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courant.com/sports/baseball/mets/ny-spken0912529548mar09,0,5603958.column

Courant.com Life without A-Rod, just as you wished Ken Davidoff March 9, 2009 All right, world, you have your chance now. For the next six to nine weeks, you'll get to see what life is like without Alex Rodriguez. You'll view the mighty, regal Yankees, rid of their "albatross." You'll look at Mr. Perfect, Derek Jeter, liberated from the cumbersome task of playing alongside one of the greatest players in baseball history. Based on what people have been saying out there, I'm betting the Yankees go 35-1 while A-Rod rehabilitates from arthroscopic surgery. Well, maybe 34-2. Because, you know, the Yankees are shooting themselves in the foot by not making Joba Chamberlain their setup man. A-Rod gets all sorts of people going all sorts of ways, and among his many effects is this: He's responsible for the biggest wave of stupidity since Homer Simpson lobbied to rid Springfield of bears. Somehow, the belief is now pervading that the Yankees will be better off without A-Rod: That he costs as much in anguish and headaches as he pays in home runs and walks. I don't get it. It doesn't make sense on any level, and the only evidence used to back it up - that the Yankees haven't reached a World Series since they acquired A-Rod - could also be deployed to prove that A-Rod's a heck of a player, but he ain't no Clay Bellinger. Now, let's stipulate: A-Rod is tough, real tough, to like. He's high-maintenance, he has a reputation for not being kind to people beneath him on the food chain, he's impersonal and he inevitably hurts his cause whenever he opens his mouth. Yet there are two areas where he can't be doubted, and they're about as important as it gets when we're evaluating a baseball player: 1) Skills, and 2) Work ethic. Were both aided by his admitted usage of illegal performance-enhancing drugs? Of course. Which very likely puts A-Rod in the majority of ballplayers from his era. Among the cheaters, he was the most versatile, the most durable and the most diligent.


You don't have to respect that. But if you're being honest, you have to acknowledge it. Has he underachieved in the postseason since he joined the Yankees? Sure, although not as much as you might think. If you could surgically remove his October numbers from 2004 through 2007, then install them into the 1996-2001 Yankees, Joe Torre would probably own five or six World Series rings, rather than four. Has he hurt his own cause with his ludicrous stories this spring about the specifics of his PED usage? Unquestionably, although it's not clear what we want from this guy. With his very first public words in the wake of Sports Illustrated's Feb. 7 report that he failed a 2003 drug test, he went further than any of his fellow accused stars. He pleaded guilty to the greater charge of cheating. But enough is enough, already. We had baseball commissioner Bud Selig, whose resume includes enough breaches of integrity to make a politician blush, decreeing that A-Rod "shamed the game," as if Selig were in any position to cast such a judgment. We had people working themselves into a lather because A-Rod dared to offer praise to the Mets' Jose Reyes, his teammate during his brief run for Team Dominican Republic. And we had Jeter, A-Rod's constant frenemy, doing everything he could to avoid saying, without any other agendas, "Alex is my teammate, and I support him, just as I supported Jason Giambi and Roger Clemens during their similar times of adversity." If you recall, Jeter dislocated his left shoulder in the 2003 season opener. The Yankees proceeded to go 25-11 without him, a phenomenal .694 winning percentage. Not a soul said, "Hey, they're better without Jeter!" No, people understood that a) the Yankees had a deep offense, and b) sometimes, freaky things happen for short periods of time. You know that many won't have such perspective if these Yankees get off to a similarly hot start without A-Rod. Nope, it'll be all of the proof they need that this guy is not an asset, despite all appearances, but a liability. If the Yankees do struggle, however, if the new guys can't live up to the expectations and the old guys can't reach back for better days, then perhaps the haters will finally have their question answered. They'll finally realize the old "Be careful what you wish for" axiom. Nah. They'll probably just hate A-Rod all the more for getting injured. Copyright Š 2009, Newsday Inc.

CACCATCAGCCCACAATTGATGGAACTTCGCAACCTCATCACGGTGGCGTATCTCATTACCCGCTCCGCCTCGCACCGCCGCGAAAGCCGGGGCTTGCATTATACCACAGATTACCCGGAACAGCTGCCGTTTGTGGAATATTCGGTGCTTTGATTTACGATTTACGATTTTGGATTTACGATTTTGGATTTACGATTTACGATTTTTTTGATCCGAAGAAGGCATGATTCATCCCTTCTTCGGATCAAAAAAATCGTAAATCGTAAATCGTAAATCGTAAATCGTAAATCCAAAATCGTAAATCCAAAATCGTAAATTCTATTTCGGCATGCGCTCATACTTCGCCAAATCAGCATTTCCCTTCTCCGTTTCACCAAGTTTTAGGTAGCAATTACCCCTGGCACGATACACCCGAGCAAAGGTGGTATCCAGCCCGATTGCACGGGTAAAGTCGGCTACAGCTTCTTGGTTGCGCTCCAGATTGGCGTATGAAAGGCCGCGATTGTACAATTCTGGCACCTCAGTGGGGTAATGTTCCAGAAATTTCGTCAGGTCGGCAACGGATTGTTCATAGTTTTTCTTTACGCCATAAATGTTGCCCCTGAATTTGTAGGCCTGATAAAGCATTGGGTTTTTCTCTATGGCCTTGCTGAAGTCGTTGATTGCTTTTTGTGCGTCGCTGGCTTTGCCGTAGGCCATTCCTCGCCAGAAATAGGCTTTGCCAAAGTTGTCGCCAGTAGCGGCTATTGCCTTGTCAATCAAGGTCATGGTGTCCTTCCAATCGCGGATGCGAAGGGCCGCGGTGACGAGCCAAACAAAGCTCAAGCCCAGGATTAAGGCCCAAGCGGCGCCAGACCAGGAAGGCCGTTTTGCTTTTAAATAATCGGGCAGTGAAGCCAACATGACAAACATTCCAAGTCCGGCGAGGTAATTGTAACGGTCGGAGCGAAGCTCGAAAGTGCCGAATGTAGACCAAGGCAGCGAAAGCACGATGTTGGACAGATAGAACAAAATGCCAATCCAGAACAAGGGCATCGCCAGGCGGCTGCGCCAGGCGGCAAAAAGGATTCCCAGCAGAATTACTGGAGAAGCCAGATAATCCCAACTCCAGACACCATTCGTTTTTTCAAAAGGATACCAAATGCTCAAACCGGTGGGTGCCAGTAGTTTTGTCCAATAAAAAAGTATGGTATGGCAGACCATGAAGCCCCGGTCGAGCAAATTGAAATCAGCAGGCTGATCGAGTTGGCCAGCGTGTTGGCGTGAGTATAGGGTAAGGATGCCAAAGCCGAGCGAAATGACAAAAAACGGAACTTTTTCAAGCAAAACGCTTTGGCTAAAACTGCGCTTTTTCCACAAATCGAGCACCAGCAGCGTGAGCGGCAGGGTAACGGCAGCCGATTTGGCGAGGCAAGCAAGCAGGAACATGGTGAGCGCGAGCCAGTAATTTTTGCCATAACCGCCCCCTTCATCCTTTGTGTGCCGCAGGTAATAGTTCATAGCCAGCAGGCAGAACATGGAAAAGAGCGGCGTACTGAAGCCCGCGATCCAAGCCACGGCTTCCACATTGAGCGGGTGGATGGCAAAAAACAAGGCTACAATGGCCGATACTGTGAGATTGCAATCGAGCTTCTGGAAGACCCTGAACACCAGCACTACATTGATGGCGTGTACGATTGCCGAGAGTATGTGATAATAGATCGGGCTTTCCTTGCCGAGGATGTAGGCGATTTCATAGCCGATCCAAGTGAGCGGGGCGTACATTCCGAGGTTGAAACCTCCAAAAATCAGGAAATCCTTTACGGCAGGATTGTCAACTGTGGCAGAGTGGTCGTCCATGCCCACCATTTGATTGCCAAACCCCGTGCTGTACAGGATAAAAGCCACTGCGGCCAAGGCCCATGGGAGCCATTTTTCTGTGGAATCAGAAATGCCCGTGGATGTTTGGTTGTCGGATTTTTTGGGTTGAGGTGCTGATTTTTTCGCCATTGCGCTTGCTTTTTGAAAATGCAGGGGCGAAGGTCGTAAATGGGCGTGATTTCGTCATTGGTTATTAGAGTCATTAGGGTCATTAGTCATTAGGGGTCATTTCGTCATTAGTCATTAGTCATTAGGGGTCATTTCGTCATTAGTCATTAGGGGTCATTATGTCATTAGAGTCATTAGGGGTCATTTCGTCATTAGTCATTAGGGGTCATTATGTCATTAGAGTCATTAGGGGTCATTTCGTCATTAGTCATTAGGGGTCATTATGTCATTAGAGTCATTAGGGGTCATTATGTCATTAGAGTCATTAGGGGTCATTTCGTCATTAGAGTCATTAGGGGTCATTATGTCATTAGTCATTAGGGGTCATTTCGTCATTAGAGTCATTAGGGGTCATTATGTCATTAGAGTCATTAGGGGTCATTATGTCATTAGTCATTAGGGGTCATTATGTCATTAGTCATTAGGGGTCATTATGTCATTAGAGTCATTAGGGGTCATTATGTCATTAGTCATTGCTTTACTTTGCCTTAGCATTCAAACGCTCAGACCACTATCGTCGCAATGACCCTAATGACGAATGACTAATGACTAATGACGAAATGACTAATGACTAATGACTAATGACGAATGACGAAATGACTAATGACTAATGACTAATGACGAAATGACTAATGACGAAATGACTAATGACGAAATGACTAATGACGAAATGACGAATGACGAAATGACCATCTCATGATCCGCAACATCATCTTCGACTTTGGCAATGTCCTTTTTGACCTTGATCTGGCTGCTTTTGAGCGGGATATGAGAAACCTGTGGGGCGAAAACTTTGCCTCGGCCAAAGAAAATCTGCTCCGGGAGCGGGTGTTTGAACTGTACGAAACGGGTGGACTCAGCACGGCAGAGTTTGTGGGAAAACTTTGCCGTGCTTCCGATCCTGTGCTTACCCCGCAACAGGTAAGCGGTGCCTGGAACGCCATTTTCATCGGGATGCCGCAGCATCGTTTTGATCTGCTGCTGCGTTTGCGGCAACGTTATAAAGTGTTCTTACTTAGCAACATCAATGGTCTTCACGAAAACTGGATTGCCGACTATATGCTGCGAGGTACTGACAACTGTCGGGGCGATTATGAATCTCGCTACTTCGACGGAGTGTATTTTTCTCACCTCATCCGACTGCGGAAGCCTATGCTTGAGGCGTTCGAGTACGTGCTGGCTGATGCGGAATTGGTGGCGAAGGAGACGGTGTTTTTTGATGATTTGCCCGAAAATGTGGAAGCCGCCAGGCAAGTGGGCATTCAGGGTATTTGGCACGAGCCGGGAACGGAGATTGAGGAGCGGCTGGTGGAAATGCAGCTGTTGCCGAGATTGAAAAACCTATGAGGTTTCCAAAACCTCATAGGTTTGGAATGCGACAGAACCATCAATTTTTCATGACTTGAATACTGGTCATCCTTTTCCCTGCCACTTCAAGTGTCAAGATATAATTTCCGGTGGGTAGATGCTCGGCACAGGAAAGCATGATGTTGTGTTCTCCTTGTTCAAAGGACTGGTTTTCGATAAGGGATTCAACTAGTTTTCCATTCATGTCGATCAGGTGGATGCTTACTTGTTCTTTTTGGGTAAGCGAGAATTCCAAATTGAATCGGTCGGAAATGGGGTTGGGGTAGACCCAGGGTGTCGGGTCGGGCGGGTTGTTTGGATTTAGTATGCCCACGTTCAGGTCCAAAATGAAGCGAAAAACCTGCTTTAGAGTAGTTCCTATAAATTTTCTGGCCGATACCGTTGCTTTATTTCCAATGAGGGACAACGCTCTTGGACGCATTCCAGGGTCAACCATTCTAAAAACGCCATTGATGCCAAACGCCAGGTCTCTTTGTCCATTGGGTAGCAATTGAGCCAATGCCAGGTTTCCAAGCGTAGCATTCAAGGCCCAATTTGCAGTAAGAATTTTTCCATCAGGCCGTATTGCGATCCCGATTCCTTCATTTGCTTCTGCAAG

Life Without A-Rod  

Good article on A-rod back in March...before he helped carry the yankees to another championship. I still love to root against him.

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